|Publication number||US5582338 A|
|Application number||US 08/436,081|
|Publication date||Dec 10, 1996|
|Filing date||May 8, 1995|
|Priority date||Dec 22, 1993|
|Publication number||08436081, 436081, US 5582338 A, US 5582338A, US-A-5582338, US5582338 A, US5582338A|
|Original Assignee||Tamura; Kazutaka|
|Export Citation||BiBTeX, EndNote, RefMan|
|Patent Citations (14), Referenced by (13), Classifications (18), Legal Events (4)|
|External Links: USPTO, USPTO Assignment, Espacenet|
This application is a continuation application based on prior application Ser. No. 08/171,650, filed on Dec. 22, 1993 now abandoned.
This invention generally relates to a tool holder suspended from a waist belt for storing various types of pruning and cutting implements, including lopping shears.
Pruning and cutting implements are used extensively in orchards and vineyards for pruning and shaping vegetation both before and during the growing season. Pruning implements are often large, awkward tools having dangerously sharp and pointed blades for cutting through thick vegetation. For example, lopping shears, which are frequently used to prune grapevines, have a pair of sharp blades that curve upwardly to form a point. The blades are attached by a pivot to a pair of elongated handles. Laborers must carry these large, awkward shears with them throughout the vineyard. In fact, laborers often sling these shears over one shoulder in order to carry them. However, the sharp, pointed blades of the shears pose a potential danger to the laborer when carried in this manner or by hand. Laborers cannot even carry the lopping shears in conventional tool holders because the tool holders are not equipped to accommodate such implements. These conventional tool holders are merely carrying and storage devices for tools like hammers and hatchets, which have a single elongated handle and a transversely mounted head piece. These devices generally comprise a tool carrying loop or collar attached to a leather pad suspended from a waist belt. In some cases, the tool carrying loop or collar is hinged or mechanical for facilitating quick storage and release of the hammer. Examples of such devices can be found in U.S. Pat. Nos. 4,790,461; 4,106,679; and 4,372,468. The tool carrying loops and collars of these conventional tool holders cannot safely carry and support cutting and pruning implements, such as lopping shears, which have a dangerously sharp and pointed headpiece pivotally attached to a pair of elongated handles. They do not provide the laborer with any means of protection from the sharp and pointed headpiece of the cutting or pruning implement, nor do they provide the laborer with any means of readily securing an implement which has more than a single shaft for a handle.
In addition to lopping shears, laborers often carry small hand-held pruners for trimming vegetation. It is awkward for the laborer to carry both the lopping shears and the small pruners by hand. The laborer will often leave one implement on the ground while using the other to prune. Consequently, the laborer may step on that implement or leave it behind. Therefore, a tool holder is required that can accommodate simultaneously both a large pruning implement and a small hand-held pruning implement.
The present invention provides a tool holder that may be adapted to suspend from a waist belt and that is used for carrying a large cutting or pruning implement, such as a pair of lopping shears, in such a manner as to secure the implement within the tool holder and protect the wearer from injuring himself or herself with the sharp and pointed headpiece of the implement. In addition, a pouch may be attached to the tool holder of the present invention for carrying additional small hand-held cutting or pruning implements.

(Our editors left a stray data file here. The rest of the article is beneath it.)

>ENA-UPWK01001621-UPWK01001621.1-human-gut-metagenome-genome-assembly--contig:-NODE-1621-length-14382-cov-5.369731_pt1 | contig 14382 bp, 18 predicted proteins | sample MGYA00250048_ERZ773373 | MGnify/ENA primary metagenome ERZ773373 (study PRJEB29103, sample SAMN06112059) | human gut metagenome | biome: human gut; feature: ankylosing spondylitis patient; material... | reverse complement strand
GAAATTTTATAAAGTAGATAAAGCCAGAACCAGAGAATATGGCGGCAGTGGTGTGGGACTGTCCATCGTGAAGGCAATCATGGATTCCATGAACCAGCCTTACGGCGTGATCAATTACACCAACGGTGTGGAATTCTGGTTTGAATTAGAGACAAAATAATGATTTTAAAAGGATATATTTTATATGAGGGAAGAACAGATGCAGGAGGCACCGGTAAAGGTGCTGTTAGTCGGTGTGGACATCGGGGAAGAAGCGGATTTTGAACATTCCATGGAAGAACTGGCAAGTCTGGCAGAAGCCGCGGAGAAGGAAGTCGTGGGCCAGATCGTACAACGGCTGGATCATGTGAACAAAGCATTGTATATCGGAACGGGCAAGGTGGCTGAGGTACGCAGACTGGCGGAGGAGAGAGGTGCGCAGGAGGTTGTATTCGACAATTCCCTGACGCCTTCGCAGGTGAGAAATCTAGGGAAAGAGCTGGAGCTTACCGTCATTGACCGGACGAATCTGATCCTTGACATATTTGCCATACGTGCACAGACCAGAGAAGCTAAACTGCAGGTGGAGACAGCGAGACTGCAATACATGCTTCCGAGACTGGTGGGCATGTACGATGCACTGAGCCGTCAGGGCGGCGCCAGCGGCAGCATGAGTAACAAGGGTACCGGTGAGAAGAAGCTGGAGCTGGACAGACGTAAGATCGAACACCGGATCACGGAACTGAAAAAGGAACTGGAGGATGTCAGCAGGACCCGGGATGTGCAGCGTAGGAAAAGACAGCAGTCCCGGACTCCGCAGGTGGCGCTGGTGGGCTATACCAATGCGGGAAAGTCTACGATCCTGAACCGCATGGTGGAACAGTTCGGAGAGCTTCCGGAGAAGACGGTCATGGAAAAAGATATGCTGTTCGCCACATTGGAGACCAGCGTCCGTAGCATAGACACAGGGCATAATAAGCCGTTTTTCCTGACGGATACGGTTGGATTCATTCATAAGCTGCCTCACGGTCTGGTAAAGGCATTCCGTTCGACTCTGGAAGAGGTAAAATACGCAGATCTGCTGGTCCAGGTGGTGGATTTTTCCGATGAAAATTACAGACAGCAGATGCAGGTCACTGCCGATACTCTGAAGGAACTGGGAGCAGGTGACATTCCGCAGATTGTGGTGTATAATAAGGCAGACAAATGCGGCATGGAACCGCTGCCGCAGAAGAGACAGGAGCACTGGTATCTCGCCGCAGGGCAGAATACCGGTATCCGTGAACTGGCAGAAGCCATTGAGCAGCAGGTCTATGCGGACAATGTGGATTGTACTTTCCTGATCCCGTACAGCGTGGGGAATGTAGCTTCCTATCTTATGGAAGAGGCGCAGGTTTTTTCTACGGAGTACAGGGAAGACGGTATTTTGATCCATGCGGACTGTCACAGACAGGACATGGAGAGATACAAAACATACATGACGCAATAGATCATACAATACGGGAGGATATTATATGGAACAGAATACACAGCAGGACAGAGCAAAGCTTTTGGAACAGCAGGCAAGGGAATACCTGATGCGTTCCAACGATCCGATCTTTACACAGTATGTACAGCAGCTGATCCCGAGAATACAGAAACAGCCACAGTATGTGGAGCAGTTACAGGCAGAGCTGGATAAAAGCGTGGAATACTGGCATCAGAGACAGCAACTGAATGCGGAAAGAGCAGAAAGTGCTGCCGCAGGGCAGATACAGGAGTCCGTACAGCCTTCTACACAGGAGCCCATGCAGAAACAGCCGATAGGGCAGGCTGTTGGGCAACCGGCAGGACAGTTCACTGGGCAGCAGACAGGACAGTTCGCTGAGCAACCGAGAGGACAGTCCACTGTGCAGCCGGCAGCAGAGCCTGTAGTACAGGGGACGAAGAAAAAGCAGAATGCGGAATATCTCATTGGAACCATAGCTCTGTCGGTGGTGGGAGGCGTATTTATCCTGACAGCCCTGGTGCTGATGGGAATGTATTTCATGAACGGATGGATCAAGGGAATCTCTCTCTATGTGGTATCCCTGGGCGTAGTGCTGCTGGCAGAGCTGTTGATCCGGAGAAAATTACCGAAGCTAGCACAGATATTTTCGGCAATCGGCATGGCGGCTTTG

In accordance with the present invention, an apparatus is provided for carrying a cutting implement having a plurality of blades attached by a pivot to a pair of elongated handles. The apparatus includes a support backing, wherein the support backing includes a plurality of vertically extending slots. A waist belt may be passed through the vertically extending slots so that the apparatus may be suspended from the waist belt. A rigid cap is fastened to the support backing for housing the blades of the cutting implement. The rigid cap comprises a convex surface having a latitudinal edge and a longitudinal edge, wherein the longitudinal edge is attached to the support backing. The convex surface of the rigid cap projects outwardly from the longitudinal edge attached to the support backing. Consequently, the latitudinal edge of the rigid cap and the support backing define an opening for receiving the blades of the cutting implement.
In addition, a tool hook is attached to the support backing below the rigid cap for supporting and securing the cutting implement. The tool hook is substantially L-shaped in cross-section defining a horizontal leg and a vertical leg. The horizontal leg is attached to and projects outwardly from the support backing. The vertical leg extends upwardly from the shorter horizontal leg. The horizontal leg, the vertical leg and the support backing define a recess between the tool hook and the support backing for receiving the blades and the pivot of the cutting implement. Finally, the preferred embodiment of the invention also includes a pouch attached to the support backing for storing various types of cutting implements.
Alternative embodiments may include a support backing integrally formed with a waist belt. A support frame may also be attached to the support backing. In this case, the rigid cap and the tool hook are attached to the support frame.
The foregoing aspects and many of the attendant advantages of this invention will become more readily appreciated as the same becomes better understood by reference to the following detailed description, when taken in conjunction with the accompanying drawings, wherein:
FIG. 1 is a front view of one embodiment of a tool holder made in accordance with the principles of the present invention, wherein the tool holder is suspended from a wearer's waist belt and a pair of lopping shears is stored and secured within the tool holder;
FIG. 2 is a perspective view of the tool holder of FIG. 1;
FIG. 3 is a front view of the tool holder of FIG. 2 when storing and securing a pair of lopping shears; and
FIG. 4 is a cross-sectional side view of the tool holder of FIG. 2 taken along the lines 4--4 of FIG. 3.